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government bonds

Let’s look at how we can passively invest in bonds. To do so, we need to know what indices contain which types of bonds.

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When the US bond market flaps its wings in New York, a share trader in London has a dizzy fit. (Well, almost.)

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Lars Kroijer explains how to match your bond allocation to your time horizon, and considers what kind of returns you might enjoy. (Or not enjoy, these days…)

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Why are we told to own very low risk assets in our portfolio, and what kinds of investments fulfill this role?

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Interest rates are very low. What unwanted problems could this be causing?

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The bond crash: Is this it?

Government bonds have bounced all around in the past few days, after the world’s leading Central Bankers said they don’t much care if prices fall. Should you?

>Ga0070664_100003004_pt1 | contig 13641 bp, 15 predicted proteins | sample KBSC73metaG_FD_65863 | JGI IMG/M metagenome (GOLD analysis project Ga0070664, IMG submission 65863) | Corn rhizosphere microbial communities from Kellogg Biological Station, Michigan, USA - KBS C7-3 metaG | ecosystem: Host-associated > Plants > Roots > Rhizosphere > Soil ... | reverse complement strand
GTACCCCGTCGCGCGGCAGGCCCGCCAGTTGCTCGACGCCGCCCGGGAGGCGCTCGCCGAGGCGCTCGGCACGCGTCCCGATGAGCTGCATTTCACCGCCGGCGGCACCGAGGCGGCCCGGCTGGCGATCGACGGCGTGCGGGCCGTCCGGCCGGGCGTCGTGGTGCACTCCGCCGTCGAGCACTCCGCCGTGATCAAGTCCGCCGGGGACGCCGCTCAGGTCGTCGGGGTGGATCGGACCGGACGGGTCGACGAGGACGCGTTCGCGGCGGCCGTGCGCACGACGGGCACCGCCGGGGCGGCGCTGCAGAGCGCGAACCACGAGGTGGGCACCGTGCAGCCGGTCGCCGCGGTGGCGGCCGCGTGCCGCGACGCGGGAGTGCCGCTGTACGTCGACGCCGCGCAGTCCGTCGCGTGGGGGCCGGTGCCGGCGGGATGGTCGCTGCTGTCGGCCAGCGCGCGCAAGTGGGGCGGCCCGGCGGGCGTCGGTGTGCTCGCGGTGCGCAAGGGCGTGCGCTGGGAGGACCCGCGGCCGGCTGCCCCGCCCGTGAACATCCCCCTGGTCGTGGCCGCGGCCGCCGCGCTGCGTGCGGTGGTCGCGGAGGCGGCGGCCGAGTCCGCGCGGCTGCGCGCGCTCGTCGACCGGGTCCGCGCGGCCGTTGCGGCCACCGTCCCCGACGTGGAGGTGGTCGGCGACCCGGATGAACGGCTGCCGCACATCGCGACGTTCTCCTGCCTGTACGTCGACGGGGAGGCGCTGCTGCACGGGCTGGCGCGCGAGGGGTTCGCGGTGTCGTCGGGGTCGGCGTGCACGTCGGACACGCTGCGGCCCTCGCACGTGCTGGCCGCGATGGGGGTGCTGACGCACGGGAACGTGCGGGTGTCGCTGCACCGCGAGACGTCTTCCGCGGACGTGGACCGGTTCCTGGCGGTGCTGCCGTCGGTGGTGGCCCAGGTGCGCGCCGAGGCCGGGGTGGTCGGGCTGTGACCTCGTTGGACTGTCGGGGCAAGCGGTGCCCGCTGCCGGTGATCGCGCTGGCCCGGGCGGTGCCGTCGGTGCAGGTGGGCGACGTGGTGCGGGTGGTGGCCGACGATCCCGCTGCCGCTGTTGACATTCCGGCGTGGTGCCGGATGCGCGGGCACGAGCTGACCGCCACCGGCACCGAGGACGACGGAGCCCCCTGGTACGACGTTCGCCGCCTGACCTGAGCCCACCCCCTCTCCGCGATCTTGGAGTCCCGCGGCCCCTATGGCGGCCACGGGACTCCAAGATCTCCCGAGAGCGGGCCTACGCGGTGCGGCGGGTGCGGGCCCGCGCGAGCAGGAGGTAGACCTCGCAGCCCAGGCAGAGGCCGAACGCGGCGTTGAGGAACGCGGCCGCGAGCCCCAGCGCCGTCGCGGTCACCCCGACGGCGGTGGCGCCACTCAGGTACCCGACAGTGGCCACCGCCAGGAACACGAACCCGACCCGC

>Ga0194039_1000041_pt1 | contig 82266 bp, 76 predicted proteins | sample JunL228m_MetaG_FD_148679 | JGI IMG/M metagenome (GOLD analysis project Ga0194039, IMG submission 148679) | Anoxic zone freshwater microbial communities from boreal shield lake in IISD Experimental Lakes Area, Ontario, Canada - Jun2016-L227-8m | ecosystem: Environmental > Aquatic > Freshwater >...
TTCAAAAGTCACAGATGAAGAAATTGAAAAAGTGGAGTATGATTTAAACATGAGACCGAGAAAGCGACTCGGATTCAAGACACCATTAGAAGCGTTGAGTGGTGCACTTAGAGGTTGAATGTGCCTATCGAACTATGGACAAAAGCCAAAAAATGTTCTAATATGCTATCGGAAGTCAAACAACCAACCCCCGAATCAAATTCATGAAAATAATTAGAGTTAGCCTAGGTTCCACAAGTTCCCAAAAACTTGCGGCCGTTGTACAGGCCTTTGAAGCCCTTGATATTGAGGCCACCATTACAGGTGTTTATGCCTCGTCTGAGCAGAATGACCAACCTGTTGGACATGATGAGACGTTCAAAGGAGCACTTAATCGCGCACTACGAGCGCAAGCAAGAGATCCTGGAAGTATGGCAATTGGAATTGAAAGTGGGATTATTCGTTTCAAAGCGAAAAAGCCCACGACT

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Why would anyone want bonds in their portfolio? Here’s the lowdown on the part that different bond types have to play.

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I know they’re boring and the future returns look lousy, but if you’re not going to hold any bonds make sure you know what you’re missing.

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Do you expect a crash in the government bond market? I don’t blame you, though nothing is certain. Here’s how to estimate the pain it would cause if it came to pass.

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Are you sitting securely, and do you have a stiff drink to hand? Here’s how to estimate how your bond fund will fare if interest rates start to rise.

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After a storming year, gilt funds must surely fall as interest rates rise. Should passive investors adjust their asset allocation to avoid losses?

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Should we be as worried as the markets are about equities, or should we more fear low bond yields? It really depends on our time horizon.

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Gilts (UK government bonds)

An introduction to gilts – the fancy name for UK government bonds that are sold by The Treasury to balance the nation’s books.

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